Speaking to the Daily News, both the main opposition MDC and the MDC Alliance also re-affirmed their unequivocal commitment to genuine and inclusive national talks, in the interest of the country and its long-suffering citizens.
This comes as the church has also stepped up its efforts to unite Zimbabwe – culminating in it recently presenting the country’s major political players and other key stakeholders with a draft national talks framework.
MDC Alliance deputy spokesperson, Clifford Hlatywayo, said it was already engaging Sadc and other African countries, to help with the push for all-inclusive dialogue aimed at ending the country’s decades-long political and economic crises.
“Dialogue must be guaranteed by the international community, especially Sadc and the African Union.
“The expectations of the people of Zimbabwe are to have a genuine dialogue and as such we must have an independent convenor, facilitator and venue,” he said.
MDC chairman, Morgen Komichi, also told the Daily News that they intended to approach the regional bloc to mediate the much talked about dialogue.
“Sadc is important. It must help Zimbabwe to have dialogue. Thus, the talks must be underwritten by Sadc. We want an African solution to our problems. So, Sadc is key in solving Zimbabwe’s situation.
“We will soon approach Sadc to help mediate and guarantee the outcome of the planned negotiations,” he said.
“We must all work to do away with toxic politics in the country … As Zimbabweans we must be united and be able to solve our problems.
“Zanu-PF is also important if we want to have successful talks. Indeed, we need to involve all political players.
“We must put aside our differences because people are suffering … We want to see this dialogue starting as soon as possible. We need to have unity before the 2023 elections,” Komichi further told the Daily News.
Since the country’s new opposition leader Douglas Mwonzora assumed the presidency of the MDC, he has been pushing hard for dialogue – preaching the politics of love and forgiveness, which has endeared him to a large cross section of strife-weary Zimbabweans.
He has particularly urged the country’s political leaders to work in the interest of all Zimbabweans and emulate the spirit of magnanimity that was a hallmark of the late founding father of the MDC, Morgan Tsvangirai.
Speaking on the third anniversary of Tsvangirai’s death on Valentine’s Day, Mwonzora said the much-loved former prime minister in the stability-inducing 2009 government of national unity (GNU) would have embraced dialogue again, to help end Zimbabwe’s decades-long myriad challenges.
“We need to unite as Zimbabwe and learn to resolve our differences without violence. We must prepare the future of our children because people don’t eat politics.
“Quarrels are not working. Let us follow what Tsvangirai did. He went to the negotiating table to solve the country’s crisis, and as the MDC we are going for dialogue with other political parties.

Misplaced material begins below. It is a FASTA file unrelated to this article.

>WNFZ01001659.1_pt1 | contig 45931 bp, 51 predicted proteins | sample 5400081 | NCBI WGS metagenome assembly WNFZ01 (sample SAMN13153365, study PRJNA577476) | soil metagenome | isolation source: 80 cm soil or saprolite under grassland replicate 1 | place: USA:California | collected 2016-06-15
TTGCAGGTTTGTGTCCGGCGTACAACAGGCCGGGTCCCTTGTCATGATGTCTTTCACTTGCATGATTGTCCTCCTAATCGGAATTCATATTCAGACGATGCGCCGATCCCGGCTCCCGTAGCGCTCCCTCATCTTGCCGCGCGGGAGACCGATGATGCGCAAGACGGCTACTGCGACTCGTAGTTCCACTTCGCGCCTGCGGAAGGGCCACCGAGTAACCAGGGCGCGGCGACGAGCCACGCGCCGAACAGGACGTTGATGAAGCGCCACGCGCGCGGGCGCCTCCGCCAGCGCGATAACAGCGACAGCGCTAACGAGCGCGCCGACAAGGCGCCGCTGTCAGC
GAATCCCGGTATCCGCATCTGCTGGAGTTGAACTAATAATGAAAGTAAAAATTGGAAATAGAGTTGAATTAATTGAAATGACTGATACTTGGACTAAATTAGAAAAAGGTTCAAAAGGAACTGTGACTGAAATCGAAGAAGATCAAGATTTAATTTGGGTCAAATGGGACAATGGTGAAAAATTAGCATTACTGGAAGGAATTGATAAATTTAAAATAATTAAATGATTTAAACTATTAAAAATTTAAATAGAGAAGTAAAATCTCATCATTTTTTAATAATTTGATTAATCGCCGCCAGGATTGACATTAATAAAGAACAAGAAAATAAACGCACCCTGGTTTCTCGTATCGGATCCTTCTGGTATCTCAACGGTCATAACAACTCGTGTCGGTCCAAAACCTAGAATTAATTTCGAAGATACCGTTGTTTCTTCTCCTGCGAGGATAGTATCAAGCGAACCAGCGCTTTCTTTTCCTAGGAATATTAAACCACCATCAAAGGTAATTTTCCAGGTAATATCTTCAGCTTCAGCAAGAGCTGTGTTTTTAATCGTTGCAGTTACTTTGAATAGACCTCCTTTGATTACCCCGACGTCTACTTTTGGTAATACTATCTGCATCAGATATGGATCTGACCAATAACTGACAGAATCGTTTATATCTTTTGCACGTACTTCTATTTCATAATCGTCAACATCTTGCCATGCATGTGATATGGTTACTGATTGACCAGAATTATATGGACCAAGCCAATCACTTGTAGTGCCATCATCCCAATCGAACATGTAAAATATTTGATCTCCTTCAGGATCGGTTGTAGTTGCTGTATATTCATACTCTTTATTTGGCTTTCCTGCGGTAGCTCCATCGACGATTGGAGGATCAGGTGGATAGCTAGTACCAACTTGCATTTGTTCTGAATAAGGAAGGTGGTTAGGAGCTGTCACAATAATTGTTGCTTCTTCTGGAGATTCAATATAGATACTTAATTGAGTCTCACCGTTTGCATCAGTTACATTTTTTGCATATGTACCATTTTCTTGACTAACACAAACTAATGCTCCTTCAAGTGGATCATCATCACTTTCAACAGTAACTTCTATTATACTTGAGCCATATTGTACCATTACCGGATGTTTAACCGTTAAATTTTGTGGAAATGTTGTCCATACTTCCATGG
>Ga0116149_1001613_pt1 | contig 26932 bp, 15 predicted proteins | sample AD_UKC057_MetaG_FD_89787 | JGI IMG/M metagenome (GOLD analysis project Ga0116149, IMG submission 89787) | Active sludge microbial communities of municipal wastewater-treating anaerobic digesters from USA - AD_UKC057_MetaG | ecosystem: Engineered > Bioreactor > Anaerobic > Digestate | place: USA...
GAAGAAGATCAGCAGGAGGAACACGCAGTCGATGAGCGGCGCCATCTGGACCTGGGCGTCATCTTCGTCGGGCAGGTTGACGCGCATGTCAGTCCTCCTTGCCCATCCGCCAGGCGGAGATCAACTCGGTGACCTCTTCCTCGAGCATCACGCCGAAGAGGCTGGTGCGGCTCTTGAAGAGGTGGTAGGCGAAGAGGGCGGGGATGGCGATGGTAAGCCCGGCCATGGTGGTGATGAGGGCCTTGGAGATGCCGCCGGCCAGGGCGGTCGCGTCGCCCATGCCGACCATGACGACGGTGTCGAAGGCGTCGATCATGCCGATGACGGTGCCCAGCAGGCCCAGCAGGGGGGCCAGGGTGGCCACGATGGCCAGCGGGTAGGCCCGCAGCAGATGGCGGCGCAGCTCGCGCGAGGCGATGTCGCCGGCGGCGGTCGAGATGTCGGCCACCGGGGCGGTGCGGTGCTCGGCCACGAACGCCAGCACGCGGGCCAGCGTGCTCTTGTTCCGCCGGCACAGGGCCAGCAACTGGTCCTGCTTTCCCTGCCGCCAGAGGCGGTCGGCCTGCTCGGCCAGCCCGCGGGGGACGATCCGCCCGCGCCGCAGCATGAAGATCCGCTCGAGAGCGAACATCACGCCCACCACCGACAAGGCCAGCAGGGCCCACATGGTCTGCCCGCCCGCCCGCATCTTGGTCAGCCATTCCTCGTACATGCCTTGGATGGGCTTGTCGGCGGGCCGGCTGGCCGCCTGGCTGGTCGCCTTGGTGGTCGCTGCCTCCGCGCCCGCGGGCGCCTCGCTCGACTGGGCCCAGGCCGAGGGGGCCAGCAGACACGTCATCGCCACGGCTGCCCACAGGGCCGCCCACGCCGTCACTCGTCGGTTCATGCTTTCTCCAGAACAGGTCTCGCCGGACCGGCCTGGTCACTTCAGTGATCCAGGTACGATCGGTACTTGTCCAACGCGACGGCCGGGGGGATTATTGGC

“The benefits that Zimbabweans received as a result of Tsvangirai’s strategic choice are now a matter of historic record,” Mwonzora said.
“During the GNU, the social, political and economic life of every Zimbabwean changed for the better. Our people were able to access and afford the basic necessities of life.
“Schools and hospitals got better resourced than before. The international community poured millions into Zimbabwe in support.
“Our country experienced relative peace and we were able to craft a new people-driven constitution … It is this virtue of putting people and country above self that we should emulate,” Mwonzora added.
This also comes after President Emmerson Mnangagwa recently praised the MDC for its change of attitude towards the government – in the latest remarks by the country’s leaders suggesting a welcome and progressive mellowing of national politics.
It also comes as the Zimbabwe Heads of Christian Denominations (ZHOCD) has shared with Zanu-PF, the MDC and the MDC Alliance its draft proposal for national talks.
The ZHOCD is made up of the Zimbabwe Council of Churches, Zimbabwe Catholic Bishops Conference, the Evangelical Fellowship of Zimbabwe and the Union of the Development of Apostolic Churches in Zimbabwe – these bodies are believed to represent about 80 percent of the country’s Christians.
In the meantime, political analysts such as renowned professor of World Politics at the University of London’s School of Oriental and African Studies (OAS), Stephen Chan, have said dialogue is the best way to end Zimbabwe’s challenges.
“The situation in Zimbabwe is dire, so that posturing is simply futile. I think everyone is slowly coming to the realisation that dialogue is unavoidable.
“Certainly, the view in the international community is that talks that are unconditional – on all sides – open and transparent, should take place.
“Inclusive means inclusive. The MDC has split. It cannot at this moment be repaired. Both factions need to have a place at the talks,” the respected Chan told the Daily News.
“No power to help Zimbabwe exists on any side, except through careful and detailed expert planning that is also negotiable with the donor community and lending agencies of the outside world.
“The economy is front, back and centre of all of Zimbabwe’s problems. Closely linked to that is, of course, the dire problem of corruption.
“And I have often suggested the Kariba Houseboat model. The principal players should simply go off to Kariba, take a houseboat out into the lake and stay there for an entire weekend once every month – finding, via informal means, common ground.
“No one should take credit for any successful plans. There should just be agreement on how best to go forward,” Chan further told the Daily News.